June 6, 2017 —
The FCC and OSHA have announced the development of the Communications Tower Best Practices Guide, touting safety awareness and planning for all the entities involved in tower construction and maintenance.
“All entities should establish a comprehensive safety and health management system,” the guide said. “This system should address all of the hazards associated with communication tower work, and all companies should ensure that their safety and health management system is compatible with those requirements imposed by other companies in the contract chain.”
The collection of best practices for a safer working environment for construction and maintenance of communications towers was gathered from Department of Labor/FCC Joint Workshop on Tower Climber Safety held I the fall 2014.
“The guide is a result of the long-standing commitment of both agencies to ensuring the safety of tower workers,” FCC Chairman Ajit Pai and NTIA head Dorothy Dougherty said in a prepared statement. “In the spirit of good government and cooperation, our agencies have hosted workshops with input from industry stakeholders to identify and establish accepted practices for performing communication towers work safely.”
Compared with when carriers owned their own towers, the relationship between carriers and towers has become complex today, the guide said, with layers upon layers of subcontractors doing the work.
“As a result, carriers and tower owners may not know who is performing work for them, or when work is being performed,” according to the guide. “Thus, responsibility for worker safety is fractured into many layers. Instead of a single company having control and responsibility for worker safety and tower integrity, employer responsibilities can be spread over hundreds of small employers.”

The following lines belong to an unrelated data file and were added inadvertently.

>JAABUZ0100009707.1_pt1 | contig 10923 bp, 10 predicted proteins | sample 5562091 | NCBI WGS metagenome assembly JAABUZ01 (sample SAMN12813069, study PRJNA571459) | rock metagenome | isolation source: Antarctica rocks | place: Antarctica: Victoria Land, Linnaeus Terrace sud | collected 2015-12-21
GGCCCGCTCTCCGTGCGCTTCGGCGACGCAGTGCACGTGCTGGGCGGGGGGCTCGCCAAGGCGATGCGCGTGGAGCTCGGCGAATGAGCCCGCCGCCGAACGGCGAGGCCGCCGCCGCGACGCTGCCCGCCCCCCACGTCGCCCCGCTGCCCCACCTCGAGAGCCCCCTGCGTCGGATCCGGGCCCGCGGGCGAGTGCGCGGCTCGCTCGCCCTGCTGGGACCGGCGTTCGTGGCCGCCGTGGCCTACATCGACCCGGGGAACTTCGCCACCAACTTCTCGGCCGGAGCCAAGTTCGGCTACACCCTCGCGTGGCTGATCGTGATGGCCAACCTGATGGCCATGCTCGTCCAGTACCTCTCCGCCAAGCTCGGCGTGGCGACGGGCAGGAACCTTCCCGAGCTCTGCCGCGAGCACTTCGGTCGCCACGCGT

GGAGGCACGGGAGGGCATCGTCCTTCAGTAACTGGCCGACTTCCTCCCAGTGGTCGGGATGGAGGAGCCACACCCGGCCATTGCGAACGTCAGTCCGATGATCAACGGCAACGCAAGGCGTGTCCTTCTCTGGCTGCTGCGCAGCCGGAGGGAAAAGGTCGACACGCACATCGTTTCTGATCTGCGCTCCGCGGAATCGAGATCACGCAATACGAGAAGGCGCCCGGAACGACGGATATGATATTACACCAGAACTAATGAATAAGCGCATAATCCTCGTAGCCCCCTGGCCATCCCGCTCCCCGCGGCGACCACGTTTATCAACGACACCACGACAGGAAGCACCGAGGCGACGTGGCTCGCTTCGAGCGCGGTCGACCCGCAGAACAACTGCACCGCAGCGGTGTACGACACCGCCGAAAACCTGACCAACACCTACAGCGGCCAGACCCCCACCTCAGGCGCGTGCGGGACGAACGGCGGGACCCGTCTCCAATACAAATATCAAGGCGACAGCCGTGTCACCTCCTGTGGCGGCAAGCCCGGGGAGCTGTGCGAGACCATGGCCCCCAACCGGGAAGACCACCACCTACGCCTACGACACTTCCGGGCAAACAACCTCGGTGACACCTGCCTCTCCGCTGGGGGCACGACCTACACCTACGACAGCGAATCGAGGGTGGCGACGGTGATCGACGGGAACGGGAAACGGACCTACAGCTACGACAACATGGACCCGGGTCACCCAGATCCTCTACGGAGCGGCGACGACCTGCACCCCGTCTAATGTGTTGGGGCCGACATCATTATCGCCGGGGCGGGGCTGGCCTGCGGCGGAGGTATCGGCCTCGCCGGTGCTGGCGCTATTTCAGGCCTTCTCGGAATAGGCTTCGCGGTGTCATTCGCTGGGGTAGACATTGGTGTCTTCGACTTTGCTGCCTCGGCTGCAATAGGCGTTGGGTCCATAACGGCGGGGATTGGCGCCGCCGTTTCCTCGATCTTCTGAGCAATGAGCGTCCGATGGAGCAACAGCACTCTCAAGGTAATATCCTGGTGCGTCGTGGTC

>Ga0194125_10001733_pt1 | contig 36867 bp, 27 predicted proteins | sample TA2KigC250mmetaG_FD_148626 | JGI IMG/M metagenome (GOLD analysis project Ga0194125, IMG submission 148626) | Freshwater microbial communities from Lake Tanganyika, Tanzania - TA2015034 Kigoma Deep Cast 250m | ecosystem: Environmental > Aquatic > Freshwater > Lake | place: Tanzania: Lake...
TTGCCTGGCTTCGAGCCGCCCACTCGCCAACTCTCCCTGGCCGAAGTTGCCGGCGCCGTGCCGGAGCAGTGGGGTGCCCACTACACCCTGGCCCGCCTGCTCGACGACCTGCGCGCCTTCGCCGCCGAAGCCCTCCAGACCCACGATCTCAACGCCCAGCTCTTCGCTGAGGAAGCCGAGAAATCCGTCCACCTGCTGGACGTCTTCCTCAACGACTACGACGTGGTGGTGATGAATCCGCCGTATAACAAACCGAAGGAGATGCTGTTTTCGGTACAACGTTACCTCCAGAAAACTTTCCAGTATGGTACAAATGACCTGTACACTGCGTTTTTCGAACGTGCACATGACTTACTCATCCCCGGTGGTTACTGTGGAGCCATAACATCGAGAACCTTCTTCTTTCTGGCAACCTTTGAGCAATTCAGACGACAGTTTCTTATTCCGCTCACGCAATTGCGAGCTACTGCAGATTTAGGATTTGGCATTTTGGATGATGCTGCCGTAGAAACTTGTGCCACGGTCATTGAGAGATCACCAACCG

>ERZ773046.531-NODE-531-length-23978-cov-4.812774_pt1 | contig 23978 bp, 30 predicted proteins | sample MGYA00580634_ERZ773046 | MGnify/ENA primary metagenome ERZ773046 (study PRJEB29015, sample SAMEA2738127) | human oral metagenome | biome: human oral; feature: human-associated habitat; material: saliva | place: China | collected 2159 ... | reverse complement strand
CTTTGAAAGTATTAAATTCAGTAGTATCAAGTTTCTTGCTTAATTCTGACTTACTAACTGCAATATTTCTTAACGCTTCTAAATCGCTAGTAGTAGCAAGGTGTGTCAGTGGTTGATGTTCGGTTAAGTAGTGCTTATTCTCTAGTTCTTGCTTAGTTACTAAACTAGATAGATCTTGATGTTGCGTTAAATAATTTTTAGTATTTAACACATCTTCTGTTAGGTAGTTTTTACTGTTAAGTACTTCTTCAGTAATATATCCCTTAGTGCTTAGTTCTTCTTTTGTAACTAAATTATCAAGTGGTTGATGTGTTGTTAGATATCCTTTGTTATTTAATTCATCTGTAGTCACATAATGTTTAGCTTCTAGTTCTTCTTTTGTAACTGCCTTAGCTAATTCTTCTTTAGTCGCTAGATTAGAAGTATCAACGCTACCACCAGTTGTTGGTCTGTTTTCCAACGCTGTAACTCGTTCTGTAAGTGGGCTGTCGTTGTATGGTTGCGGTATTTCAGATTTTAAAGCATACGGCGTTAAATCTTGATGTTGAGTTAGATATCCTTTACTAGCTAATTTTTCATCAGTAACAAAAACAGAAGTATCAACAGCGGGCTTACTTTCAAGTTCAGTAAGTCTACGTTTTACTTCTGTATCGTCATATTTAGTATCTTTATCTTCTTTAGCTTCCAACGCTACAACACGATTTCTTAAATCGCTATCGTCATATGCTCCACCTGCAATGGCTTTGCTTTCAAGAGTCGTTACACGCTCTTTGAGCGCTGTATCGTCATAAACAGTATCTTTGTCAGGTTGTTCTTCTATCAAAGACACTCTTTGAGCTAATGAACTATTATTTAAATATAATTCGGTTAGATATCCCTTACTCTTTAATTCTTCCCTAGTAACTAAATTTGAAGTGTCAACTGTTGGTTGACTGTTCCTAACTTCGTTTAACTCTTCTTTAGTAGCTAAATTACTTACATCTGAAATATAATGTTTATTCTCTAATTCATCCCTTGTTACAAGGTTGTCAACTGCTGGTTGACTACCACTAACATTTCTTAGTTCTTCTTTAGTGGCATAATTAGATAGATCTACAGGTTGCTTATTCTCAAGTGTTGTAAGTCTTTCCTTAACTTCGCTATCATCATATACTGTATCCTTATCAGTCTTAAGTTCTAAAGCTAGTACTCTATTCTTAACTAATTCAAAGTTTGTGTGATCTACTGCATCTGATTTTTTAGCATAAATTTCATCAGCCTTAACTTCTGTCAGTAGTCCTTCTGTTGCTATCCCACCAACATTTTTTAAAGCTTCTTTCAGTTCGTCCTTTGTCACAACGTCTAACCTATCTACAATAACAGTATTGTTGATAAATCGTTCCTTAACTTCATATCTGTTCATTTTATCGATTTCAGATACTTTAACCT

As a matter of course, the guide has sections for tower climbers and ground crew workers, carriers and tower owners, turfing vendors, and tower construction and maintenance contractors. The guide stresses that it is for informational purposes only and does not represent a new regulation or standard or legal obligation.
The National Association of Tower Erectors (NATE) assisted the U.S. Department of Labor, OSHA and the FCC in developing the guide by providing subject matter experts and other tower safety resources. It also spoke at the two U.S. DOL-FCC joint workshops on tower climber safety. NATE Executive Director Todd Schlekeway congratulated the agencies on releasing the guide, noting that more work needs to be done in this area.
“NATE believes it is paramount that the U.S. DOL-OSHA and the FCC continue to collaborate to host additional workshops and stay engaged with all layers of the wireless infrastructure chain to ensure that workforce safety and quality remain the top priorities,” he said.
Click here for a copy of the Communications Tower Best Practices Guide